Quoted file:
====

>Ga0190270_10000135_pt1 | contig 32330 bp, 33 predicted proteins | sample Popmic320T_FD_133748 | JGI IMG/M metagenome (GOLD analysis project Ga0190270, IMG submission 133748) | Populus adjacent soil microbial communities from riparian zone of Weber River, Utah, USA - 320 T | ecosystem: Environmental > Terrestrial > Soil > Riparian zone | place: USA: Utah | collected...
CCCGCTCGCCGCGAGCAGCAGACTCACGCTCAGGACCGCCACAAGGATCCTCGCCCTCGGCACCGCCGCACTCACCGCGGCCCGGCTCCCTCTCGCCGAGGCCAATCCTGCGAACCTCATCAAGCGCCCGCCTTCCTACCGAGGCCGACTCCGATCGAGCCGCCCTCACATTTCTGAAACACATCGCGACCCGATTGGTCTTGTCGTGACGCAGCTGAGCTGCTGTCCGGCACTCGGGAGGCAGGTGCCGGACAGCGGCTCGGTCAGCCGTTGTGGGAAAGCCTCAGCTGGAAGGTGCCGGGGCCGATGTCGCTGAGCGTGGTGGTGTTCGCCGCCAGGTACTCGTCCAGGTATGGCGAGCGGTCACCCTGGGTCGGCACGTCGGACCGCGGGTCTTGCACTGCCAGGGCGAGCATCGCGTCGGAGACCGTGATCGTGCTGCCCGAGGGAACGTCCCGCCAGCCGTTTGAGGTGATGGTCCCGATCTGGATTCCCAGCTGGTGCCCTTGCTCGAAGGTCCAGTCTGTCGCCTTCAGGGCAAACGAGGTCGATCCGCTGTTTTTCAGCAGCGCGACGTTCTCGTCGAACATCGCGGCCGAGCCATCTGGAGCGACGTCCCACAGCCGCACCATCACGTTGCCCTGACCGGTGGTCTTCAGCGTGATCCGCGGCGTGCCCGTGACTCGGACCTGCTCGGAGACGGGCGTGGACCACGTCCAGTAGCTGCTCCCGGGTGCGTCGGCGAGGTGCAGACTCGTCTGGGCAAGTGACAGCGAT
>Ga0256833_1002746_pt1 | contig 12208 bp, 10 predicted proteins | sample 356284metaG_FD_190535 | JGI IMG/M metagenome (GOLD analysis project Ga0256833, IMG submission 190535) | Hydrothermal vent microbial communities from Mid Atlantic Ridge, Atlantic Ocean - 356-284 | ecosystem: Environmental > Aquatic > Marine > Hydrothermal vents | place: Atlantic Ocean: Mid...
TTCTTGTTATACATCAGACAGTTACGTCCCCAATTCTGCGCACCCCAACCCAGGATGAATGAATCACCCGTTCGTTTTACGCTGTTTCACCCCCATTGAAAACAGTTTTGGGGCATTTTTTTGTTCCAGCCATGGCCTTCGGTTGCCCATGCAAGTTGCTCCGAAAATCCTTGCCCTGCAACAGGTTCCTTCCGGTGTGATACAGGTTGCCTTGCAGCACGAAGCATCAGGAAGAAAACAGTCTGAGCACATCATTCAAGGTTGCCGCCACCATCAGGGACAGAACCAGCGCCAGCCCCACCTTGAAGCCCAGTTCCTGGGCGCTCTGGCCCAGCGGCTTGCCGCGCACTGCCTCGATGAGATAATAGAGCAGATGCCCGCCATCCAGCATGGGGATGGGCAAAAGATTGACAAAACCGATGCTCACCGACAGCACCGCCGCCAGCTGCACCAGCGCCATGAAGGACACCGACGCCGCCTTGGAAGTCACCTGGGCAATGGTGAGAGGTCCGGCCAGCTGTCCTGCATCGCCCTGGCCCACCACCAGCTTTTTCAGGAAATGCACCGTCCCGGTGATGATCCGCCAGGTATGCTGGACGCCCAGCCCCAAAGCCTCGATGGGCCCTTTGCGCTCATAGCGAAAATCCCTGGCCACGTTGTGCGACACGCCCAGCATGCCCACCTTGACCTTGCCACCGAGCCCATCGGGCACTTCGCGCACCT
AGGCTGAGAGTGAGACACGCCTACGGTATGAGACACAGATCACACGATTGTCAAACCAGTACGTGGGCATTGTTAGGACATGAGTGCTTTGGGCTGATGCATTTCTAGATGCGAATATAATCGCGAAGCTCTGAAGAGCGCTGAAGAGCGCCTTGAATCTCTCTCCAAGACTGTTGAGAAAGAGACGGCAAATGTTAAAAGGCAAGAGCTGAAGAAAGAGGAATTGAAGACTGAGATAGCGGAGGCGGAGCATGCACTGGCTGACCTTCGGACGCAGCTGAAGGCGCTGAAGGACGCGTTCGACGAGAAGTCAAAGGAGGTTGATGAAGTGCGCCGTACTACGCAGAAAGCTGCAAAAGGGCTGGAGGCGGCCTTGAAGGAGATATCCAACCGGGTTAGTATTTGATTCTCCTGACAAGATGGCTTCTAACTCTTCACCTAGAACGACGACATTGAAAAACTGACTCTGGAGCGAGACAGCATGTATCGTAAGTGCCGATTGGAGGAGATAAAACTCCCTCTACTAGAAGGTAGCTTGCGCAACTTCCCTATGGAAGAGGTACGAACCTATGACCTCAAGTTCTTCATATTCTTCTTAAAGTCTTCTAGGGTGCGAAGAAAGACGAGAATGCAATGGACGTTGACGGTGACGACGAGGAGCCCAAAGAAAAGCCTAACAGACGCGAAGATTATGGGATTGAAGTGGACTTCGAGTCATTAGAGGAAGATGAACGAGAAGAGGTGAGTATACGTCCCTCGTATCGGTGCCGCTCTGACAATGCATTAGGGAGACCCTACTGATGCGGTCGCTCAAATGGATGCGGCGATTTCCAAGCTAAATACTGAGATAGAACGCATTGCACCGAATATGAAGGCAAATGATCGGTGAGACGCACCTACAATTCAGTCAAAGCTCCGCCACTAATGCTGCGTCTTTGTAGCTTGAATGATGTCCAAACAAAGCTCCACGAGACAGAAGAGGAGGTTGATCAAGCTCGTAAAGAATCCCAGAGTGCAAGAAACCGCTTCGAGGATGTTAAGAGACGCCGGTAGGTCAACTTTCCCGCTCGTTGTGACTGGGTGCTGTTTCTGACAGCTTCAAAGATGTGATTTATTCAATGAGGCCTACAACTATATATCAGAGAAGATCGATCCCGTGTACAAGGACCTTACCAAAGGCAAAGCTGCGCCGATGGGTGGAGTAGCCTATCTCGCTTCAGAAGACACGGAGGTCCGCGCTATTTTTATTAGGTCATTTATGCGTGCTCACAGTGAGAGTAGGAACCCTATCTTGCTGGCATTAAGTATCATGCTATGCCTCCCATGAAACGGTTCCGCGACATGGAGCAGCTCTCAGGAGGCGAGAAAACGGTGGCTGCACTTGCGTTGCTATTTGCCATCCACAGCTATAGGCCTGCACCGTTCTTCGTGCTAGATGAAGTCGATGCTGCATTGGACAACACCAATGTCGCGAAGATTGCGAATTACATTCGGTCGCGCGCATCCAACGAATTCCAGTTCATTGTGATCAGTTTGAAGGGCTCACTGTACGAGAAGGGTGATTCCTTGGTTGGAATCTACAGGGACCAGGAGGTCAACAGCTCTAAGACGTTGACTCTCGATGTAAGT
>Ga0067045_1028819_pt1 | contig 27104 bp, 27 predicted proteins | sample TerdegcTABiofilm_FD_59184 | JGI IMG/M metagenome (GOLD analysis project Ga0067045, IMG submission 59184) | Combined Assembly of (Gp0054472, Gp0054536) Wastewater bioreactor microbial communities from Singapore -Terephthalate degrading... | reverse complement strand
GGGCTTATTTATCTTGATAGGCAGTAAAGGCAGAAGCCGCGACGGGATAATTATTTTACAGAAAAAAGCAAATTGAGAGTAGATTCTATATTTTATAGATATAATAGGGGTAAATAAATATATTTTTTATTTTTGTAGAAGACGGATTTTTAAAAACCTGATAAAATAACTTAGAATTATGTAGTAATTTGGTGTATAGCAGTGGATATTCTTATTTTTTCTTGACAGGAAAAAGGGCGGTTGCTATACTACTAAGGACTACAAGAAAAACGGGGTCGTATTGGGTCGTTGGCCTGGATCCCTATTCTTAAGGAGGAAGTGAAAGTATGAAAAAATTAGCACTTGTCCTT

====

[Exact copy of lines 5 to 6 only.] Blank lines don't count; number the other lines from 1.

AGGCTGAGAGTGAGACACGCCTACGGTATGAGACACAGATCACACGATTGTCAAACCAGTACGTGGGCATTGTTAGGACATGAGTGCTTTGGGCTGATGCATTTCTAGATGCGAATATAATCGCGAAGCTCTGAAGAGCGCTGAAGAGCGCCTTGAATCTCTCTCCAAGACTGTTGAGAAAGAGACGGCAAATGTTAAAAGGCAAGAGCTGAAGAAAGAGGAATTGAAGACTGAGATAGCGGAGGCGGAGCATGCACTGGCTGACCTTCGGACGCAGCTGAAGGCGCTGAAGGACGCGTTCGACGAGAAGTCAAAGGAGGTTGATGAAGTGCGCCGTACTACGCAGAAAGCTGCAAAAGGGCTGGAGGCGGCCTTGAAGGAGATATCCAACCGGGTTAGTATTTGATTCTCCTGACAAGATGGCTTCTAACTCTTCACCTAGAACGACGACATTGAAAAACTGACTCTGGAGCGAGACAGCATGTATCGTAAGTGCCGATTGGAGGAGATAAAACTCCCTCTACTAGAAGGTAGCTTGCGCAACTTCCCTATGGAAGAGGTACGAACCTATGACCTCAAGTTCTTCATATTCTTCTTAAAGTCTTCTAGGGTGCGAAGAAAGACGAGAATGCAATGGACGTTGACGGTGACGACGAGGAGCCCAAAGAAAAGCCTAACAGACGCGAAGATTATGGGATTGAAGTGGACTTCGAGTCATTAGAGGAAGATGAACGAGAAGAGGTGAGTATACGTCCCTCGTATCGGTGCCGCTCTGACAATGCATTAGGGAGACCCTACTGATGCGGTCGCTCAAATGGATGCGGCGATTTCCAAGCTAAATACTGAGATAGAACGCATTGCACCGAATATGAAGGCAAATGATCGGTGAGACGCACCTACAATTCAGTCAAAGCTCCGCCACTAATGCTGCGTCTTTGTAGCTTGAATGATGTCCAAACAAAGCTCCACGAGACAGAAGAGGAGGTTGATCAAGCTCGTAAAGAATCCCAGAGTGCAAGAAACCGCTTCGAGGATGTTAAGAGACGCCGGTAGGTCAACTTTCCCGCTCGTTGTGACTGGGTGCTGTTTCTGACAGCTTCAAAGATGTGATTTATTCAATGAGGCCTACAACTATATATCAGAGAAGATCGATCCCGTGTACAAGGACCTTACCAAAGGCAAAGCTGCGCCGATGGGTGGAGTAGCCTATCTCGCTTCAGAAGACACGGAGGTCCGCGCTATTTTTATTAGGTCATTTATGCGTGCTCACAGTGAGAGTAGGAACCCTATCTTGCTGGCATTAAGTATCATGCTATGCCTCCCATGAAACGGTTCCGCGACATGGAGCAGCTCTCAGGAGGCGAGAAAACGGTGGCTGCACTTGCGTTGCTATTTGCCATCCACAGCTATAGGCCTGCACCGTTCTTCGTGCTAGATGAAGTCGATGCTGCATTGGACAACACCAATGTCGCGAAGATTGCGAATTACATTCGGTCGCGCGCATCCAACGAATTCCAGTTCATTGTGATCAGTTTGAAGGGCTCACTGTACGAGAAGGGTGATTCCTTGGTTGGAATCTACAGGGACCAGGAGGTCAACAGCTCTAAGACGTTGACTCTCGATGTAAGT
>Ga0067045_1028819_pt1 | contig 27104 bp, 27 predicted proteins | sample TerdegcTABiofilm_FD_59184 | JGI IMG/M metagenome (GOLD analysis project Ga0067045, IMG submission 59184) | Combined Assembly of (Gp0054472, Gp0054536) Wastewater bioreactor microbial communities from Singapore -Terephthalate degrading... | reverse complement strand